In a report released September 11, the United Nations Development Program called Colombia's war on the drug trade a "failure" and suggested that the government of President Alvaro Uribe develop new strategies that include neither the fumigation of crops nor the legalization of the trade. The report called on Colombia to shift away from repressing users and small producers and instead concentrate on major players.
Thousands of people are killed each year in political violence linked to the drug trade and its repression, with hundreds of thousands made internal refugees. The effort to defeat the drug trade is closely tied to the Uribe government's effort to defeat the long-standing insurgency of leftist guerrillas and violence of paramilitaries on the right linked to major drug traffickers. The US government has supported, even been the head cheerleader and chief underwriter, for the Colombian war on drugs cum war on rebels cum war on terrorism.
"It is necessary to overcome the prejudices -- puritanism, cynicism, underestimation of the damage drugs cause -- and advance toward a rational solution to the problem, based on a harm reduction focus," the report urged. "Repressive policies must concentrate on the middle links of the chain, such as the supply of chemicals and precursors, the management of routes, wholesale distribution, and money laundering, where it is most efficient," the report concluded.
Drug consumers and small producers should not face the brunt of enforcement, the report said. Colombia should "reduce punitive actions against drug use, accentuate preventive programs, and see the user more as a sick person than as a criminal," the report stated. While drug use is legal under the Colombian constitution, in practice Colombian users are typically arrested on public disorder charges, while foreign users are extorted. The Uribe government attempted to put recriminalization of drug use on a referendum earlier this year, but was blocked by the courts. Nor should the government spray pesticides on coca fields, the report said. "Harm reduction means more manual eradication and less aerial fumigation."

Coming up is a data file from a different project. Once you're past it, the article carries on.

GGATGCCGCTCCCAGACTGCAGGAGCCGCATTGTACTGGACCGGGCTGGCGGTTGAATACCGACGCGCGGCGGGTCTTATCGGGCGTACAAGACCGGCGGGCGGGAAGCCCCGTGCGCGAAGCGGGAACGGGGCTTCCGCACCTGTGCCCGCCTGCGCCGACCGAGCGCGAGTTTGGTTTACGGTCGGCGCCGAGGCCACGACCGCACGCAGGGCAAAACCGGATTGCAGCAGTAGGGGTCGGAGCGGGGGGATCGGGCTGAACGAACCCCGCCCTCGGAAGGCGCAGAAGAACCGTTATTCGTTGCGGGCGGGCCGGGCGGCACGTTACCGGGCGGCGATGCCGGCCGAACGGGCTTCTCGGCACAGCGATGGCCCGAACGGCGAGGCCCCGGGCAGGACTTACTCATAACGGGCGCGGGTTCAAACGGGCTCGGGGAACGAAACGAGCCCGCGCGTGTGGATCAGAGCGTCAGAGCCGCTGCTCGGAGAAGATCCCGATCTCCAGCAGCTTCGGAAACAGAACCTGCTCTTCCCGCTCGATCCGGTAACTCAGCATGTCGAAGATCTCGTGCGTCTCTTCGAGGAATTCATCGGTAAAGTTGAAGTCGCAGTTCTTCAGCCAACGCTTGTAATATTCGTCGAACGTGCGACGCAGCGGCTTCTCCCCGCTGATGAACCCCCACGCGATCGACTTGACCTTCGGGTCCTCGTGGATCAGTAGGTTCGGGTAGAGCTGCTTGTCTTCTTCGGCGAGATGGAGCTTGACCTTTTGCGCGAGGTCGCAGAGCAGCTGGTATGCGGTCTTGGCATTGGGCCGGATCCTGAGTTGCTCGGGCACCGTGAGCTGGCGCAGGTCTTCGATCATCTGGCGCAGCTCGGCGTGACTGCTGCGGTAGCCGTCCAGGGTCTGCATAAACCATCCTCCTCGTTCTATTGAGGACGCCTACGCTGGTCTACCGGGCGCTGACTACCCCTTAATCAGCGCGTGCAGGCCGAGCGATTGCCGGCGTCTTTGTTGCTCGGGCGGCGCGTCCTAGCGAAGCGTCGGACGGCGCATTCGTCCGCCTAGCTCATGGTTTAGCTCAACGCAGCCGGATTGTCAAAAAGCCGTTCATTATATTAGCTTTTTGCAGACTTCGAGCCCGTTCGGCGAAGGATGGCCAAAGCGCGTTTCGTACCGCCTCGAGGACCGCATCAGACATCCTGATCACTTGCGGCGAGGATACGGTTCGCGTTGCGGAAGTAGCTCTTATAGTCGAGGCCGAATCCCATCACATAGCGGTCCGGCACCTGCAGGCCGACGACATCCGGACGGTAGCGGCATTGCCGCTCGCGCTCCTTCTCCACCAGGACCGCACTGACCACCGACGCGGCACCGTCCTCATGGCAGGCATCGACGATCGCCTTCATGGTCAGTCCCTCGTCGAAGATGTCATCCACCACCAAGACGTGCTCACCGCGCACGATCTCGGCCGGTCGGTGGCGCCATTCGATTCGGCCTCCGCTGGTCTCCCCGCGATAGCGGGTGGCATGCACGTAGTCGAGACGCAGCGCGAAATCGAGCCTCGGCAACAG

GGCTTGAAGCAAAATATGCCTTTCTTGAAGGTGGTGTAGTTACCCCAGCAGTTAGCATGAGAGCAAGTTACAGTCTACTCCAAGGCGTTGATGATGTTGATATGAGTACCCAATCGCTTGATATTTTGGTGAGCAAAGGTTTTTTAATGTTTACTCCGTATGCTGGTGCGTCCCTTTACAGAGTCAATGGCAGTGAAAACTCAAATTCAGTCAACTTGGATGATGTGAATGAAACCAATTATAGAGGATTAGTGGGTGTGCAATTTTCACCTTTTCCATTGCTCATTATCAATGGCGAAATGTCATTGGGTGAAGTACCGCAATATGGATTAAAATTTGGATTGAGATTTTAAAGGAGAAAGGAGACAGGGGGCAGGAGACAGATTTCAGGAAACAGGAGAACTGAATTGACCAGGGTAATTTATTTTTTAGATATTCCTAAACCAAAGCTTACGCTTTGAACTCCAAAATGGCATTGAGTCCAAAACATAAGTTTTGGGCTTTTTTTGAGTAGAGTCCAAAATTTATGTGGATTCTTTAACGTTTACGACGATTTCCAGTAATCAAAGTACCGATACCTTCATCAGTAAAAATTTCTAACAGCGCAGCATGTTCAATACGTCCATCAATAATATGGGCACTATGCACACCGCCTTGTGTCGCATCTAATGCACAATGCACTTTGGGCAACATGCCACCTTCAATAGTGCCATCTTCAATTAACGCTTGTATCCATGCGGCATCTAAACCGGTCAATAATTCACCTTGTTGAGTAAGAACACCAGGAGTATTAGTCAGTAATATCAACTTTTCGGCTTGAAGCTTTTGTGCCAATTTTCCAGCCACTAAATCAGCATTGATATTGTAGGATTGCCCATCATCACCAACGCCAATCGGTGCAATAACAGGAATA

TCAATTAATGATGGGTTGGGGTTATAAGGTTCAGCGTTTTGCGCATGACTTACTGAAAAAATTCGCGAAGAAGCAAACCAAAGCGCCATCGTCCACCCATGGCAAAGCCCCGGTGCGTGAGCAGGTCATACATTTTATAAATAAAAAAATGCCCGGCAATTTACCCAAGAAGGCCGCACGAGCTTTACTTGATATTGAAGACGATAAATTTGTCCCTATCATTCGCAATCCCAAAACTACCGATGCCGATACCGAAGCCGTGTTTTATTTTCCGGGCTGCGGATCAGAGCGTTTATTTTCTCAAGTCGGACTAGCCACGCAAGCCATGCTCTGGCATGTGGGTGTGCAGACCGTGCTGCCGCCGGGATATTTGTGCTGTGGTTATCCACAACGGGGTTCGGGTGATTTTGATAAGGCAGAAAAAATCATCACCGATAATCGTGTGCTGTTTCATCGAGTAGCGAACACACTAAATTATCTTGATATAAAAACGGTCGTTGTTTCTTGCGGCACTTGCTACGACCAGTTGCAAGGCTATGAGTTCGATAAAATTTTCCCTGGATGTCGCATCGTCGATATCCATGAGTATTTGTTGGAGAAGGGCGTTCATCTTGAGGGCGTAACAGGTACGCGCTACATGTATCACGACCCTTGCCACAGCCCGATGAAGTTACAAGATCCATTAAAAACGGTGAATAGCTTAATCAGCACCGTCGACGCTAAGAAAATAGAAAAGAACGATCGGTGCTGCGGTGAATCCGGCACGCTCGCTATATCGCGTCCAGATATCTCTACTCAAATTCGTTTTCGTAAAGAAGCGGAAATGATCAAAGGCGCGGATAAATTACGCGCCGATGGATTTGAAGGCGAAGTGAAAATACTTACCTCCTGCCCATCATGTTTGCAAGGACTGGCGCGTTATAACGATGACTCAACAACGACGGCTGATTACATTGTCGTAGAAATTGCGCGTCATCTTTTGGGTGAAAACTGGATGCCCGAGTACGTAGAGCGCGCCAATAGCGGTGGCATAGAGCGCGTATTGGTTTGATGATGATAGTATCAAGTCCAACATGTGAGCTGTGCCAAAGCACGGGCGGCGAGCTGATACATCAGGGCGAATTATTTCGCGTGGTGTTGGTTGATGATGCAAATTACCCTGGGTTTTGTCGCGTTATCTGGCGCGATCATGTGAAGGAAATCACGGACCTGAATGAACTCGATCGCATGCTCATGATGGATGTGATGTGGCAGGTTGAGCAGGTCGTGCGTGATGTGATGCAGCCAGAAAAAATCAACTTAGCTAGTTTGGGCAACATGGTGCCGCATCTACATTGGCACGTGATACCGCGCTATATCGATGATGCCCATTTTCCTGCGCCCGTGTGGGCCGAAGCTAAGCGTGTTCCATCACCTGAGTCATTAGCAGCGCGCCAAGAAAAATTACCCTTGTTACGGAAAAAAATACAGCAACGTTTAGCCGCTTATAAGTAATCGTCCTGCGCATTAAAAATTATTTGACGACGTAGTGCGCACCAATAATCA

Similarly, the UN report looked at the tangled connections between the insurgency and the drug trade, warning against simplistic interpretations. "Although 40% of the FARC guerrillas' finances comes from the drug traffic and in the case of the paramilitaries the amount is 80%, that is not to say that these organizations exist to make money," the report said. "Both groups have political projects and exercise power in localities under their control. It is simplistic to think that doing away with the drug trade will have as an immediate consequence an end to the conflict. There exist additional engines of the conflict that have to be deactivated by the state."
Read the report, "National Human Development Report 2003: Understanding to Change the Local Roots of the Conflict," available in Spanish only, at http://indh.pnud.org.co/informe2003_.plx?f=1063906366.